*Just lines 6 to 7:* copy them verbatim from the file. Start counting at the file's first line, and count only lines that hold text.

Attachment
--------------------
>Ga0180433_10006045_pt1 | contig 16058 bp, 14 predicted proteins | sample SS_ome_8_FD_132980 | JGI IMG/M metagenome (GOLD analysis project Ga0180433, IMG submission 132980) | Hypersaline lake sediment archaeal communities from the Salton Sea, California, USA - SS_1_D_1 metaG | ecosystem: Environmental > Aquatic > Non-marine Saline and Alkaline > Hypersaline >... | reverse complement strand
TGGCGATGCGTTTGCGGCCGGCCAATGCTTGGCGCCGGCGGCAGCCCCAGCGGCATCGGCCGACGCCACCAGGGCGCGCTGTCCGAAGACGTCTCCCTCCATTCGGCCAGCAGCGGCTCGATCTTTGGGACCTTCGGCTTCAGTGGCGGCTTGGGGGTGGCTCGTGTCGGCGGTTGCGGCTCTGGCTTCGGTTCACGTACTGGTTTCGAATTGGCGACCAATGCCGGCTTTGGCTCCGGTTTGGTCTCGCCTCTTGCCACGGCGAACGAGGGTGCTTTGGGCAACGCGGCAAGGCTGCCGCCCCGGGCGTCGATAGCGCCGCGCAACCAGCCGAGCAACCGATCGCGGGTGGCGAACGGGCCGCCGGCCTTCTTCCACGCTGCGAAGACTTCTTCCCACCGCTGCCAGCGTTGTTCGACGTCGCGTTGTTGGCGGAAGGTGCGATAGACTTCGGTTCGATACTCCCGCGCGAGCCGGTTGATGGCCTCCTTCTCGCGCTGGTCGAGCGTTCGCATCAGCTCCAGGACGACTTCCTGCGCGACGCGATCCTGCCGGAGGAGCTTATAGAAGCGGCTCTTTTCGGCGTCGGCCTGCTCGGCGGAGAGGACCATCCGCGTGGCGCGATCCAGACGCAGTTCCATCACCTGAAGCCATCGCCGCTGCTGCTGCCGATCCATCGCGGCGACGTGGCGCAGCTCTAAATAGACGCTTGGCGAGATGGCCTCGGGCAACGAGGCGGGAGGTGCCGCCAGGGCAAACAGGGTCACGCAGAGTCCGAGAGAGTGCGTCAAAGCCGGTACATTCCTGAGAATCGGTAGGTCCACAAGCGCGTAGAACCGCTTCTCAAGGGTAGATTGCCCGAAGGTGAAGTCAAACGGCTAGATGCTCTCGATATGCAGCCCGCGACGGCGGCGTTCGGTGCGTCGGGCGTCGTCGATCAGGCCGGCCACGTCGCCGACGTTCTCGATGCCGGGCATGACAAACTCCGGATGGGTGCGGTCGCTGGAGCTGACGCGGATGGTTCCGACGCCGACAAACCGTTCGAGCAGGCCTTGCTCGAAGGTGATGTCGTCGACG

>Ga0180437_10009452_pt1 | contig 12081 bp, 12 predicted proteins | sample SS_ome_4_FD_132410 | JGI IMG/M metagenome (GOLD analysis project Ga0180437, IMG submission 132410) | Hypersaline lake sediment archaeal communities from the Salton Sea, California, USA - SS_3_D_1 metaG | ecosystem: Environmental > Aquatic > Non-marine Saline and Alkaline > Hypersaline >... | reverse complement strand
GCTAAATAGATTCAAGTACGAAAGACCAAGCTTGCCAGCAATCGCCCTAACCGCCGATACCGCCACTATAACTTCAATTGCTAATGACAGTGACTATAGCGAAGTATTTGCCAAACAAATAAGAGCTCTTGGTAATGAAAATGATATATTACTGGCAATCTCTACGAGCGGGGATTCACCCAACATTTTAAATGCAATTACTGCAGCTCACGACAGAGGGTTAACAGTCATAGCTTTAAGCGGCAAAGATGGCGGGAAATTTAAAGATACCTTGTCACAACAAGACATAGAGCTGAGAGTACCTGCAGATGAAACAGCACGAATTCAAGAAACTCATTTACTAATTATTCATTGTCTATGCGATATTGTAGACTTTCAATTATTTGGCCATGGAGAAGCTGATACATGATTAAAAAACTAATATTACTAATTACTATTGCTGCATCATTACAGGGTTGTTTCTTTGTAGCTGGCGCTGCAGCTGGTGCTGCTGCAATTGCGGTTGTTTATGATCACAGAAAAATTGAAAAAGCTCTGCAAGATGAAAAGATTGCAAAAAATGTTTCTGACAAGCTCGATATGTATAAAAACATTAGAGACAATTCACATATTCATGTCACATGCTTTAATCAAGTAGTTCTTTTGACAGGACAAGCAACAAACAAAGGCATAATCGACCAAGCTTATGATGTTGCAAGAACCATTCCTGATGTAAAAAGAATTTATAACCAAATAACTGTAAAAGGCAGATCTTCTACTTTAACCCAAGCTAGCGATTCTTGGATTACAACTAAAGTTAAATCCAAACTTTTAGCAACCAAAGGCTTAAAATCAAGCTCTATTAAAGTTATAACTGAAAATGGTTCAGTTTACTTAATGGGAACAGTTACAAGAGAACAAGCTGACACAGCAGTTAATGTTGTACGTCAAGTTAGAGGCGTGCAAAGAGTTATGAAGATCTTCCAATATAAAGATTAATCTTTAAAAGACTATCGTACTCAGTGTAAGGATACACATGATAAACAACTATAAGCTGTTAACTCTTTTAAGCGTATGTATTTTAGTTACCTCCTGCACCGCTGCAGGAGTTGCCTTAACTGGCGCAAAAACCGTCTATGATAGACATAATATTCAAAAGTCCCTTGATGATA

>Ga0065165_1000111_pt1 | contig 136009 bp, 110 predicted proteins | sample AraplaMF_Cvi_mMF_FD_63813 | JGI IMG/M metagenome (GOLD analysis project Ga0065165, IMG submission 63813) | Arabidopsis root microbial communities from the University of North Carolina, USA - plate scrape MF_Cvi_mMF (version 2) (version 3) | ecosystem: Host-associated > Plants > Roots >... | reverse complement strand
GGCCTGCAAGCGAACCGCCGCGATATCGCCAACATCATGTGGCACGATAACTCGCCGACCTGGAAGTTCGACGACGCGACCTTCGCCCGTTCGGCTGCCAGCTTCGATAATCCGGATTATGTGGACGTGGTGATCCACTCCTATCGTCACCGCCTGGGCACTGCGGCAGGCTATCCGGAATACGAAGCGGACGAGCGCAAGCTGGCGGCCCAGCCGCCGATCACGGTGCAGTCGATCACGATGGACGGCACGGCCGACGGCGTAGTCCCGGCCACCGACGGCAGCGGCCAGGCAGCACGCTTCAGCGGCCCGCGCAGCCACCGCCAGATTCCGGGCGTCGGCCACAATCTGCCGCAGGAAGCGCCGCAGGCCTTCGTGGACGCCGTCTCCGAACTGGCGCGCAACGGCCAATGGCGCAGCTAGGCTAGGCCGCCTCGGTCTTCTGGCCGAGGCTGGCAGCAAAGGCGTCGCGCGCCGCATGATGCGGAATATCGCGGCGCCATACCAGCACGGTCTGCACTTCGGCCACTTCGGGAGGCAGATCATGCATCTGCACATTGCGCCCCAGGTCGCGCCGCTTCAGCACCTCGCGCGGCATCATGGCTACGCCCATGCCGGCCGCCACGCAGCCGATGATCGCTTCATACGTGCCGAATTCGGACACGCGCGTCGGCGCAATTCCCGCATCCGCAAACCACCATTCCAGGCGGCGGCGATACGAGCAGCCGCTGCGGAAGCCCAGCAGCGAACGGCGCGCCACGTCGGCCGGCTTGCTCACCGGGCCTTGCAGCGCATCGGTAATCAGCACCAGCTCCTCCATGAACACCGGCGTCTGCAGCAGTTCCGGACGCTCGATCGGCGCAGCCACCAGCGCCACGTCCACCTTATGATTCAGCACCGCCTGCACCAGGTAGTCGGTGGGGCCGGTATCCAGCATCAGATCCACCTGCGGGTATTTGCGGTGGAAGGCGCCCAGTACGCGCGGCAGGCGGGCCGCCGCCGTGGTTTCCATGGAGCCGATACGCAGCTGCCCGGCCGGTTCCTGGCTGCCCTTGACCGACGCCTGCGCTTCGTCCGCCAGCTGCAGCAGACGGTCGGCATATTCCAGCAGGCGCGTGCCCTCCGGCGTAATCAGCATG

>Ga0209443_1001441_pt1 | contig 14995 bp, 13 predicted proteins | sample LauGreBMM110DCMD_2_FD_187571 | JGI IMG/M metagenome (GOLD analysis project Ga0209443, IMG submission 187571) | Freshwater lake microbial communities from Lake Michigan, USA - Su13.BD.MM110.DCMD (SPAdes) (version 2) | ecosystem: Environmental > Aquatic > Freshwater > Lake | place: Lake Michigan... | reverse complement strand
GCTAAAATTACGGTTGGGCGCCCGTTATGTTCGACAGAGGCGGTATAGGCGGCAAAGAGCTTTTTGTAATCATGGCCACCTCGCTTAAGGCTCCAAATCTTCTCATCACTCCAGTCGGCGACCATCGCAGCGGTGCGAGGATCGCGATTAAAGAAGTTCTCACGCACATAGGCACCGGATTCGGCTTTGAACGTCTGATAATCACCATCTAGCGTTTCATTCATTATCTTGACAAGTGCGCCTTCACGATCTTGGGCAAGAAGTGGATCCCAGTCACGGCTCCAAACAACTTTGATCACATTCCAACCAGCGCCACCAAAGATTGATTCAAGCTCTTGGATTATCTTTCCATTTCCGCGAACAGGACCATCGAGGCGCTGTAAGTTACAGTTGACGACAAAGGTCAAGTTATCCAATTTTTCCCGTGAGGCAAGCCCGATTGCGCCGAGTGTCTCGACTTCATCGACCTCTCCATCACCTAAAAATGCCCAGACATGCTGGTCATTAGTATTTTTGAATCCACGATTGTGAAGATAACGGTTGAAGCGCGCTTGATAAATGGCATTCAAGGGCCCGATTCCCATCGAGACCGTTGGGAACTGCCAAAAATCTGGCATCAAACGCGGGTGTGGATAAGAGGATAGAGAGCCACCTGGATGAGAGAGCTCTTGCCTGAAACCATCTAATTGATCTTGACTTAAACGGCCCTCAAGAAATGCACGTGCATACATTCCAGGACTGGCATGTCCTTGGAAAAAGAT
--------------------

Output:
GGCCTGCAAGCGAACCGCCGCGATATCGCCAACATCATGTGGCACGATAACTCGCCGACCTGGAAGTTCGACGACGCGACCTTCGCCCGTTCGGCTGCCAGCTTCGATAATCCGGATTATGTGGACGTGGTGATCCACTCCTATCGTCACCGCCTGGGCACTGCGGCAGGCTATCCGGAATACGAAGCGGACGAGCGCAAGCTGGCGGCCCAGCCGCCGATCACGGTGCAGTCGATCACGATGGACGGCACGGCCGACGGCGTAGTCCCGGCCACCGACGGCAGCGGCCAGGCAGCACGCTTCAGCGGCCCGCGCAGCCACCGCCAGATTCCGGGCGTCGGCCACAATCTGCCGCAGGAAGCGCCGCAGGCCTTCGTGGACGCCGTCTCCGAACTGGCGCGCAACGGCCAATGGCGCAGCTAGGCTAGGCCGCCTCGGTCTTCTGGCCGAGGCTGGCAGCAAAGGCGTCGCGCGCCGCATGATGCGGAATATCGCGGCGCCATACCAGCACGGTCTGCACTTCGGCCACTTCGGGAGGCAGATCATGCATCTGCACATTGCGCCCCAGGTCGCGCCGCTTCAGCACCTCGCGCGGCATCATGGCTACGCCCATGCCGGCCGCCACGCAGCCGATGATCGCTTCATACGTGCCGAATTCGGACACGCGCGTCGGCGCAATTCCCGCATCCGCAAACCACCATTCCAGGCGGCGGCGATACGAGCAGCCGCTGCGGAAGCCCAGCAGCGAACGGCGCGCCACGTCGGCCGGCTTGCTCACCGGGCCTTGCAGCGCATCGGTAATCAGCACCAGCTCCTCCATGAACACCGGCGTCTGCAGCAGTTCCGGACGCTCGATCGGCGCAGCCACCAGCGCCACGTCCACCTTATGATTCAGCACCGCCTGCACCAGGTAGTCGGTGGGGCCGGTATCCAGCATCAGATCCACCTGCGGGTATTTGCGGTGGAAGGCGCCCAGTACGCGCGGCAGGCGGGCCGCCGCCGTGGTTTCCATGGAGCCGATACGCAGCTGCCCGGCCGGTTCCTGGCTGCCCTTGACCGACGCCTGCGCTTCGTCCGCCAGCTGCAGCAGACGGTCGGCATATTCCAGCAGGCGCGTGCCCTCCGGCGTAATCAGCATG

>Ga0209443_1001441_pt1 | contig 14995 bp, 13 predicted proteins | sample LauGreBMM110DCMD_2_FD_187571 | JGI IMG/M metagenome (GOLD analysis project Ga0209443, IMG submission 187571) | Freshwater lake microbial communities from Lake Michigan, USA - Su13.BD.MM110.DCMD (SPAdes) (version 2) | ecosystem: Environmental > Aquatic > Freshwater > Lake | place: Lake Michigan... | reverse complement strand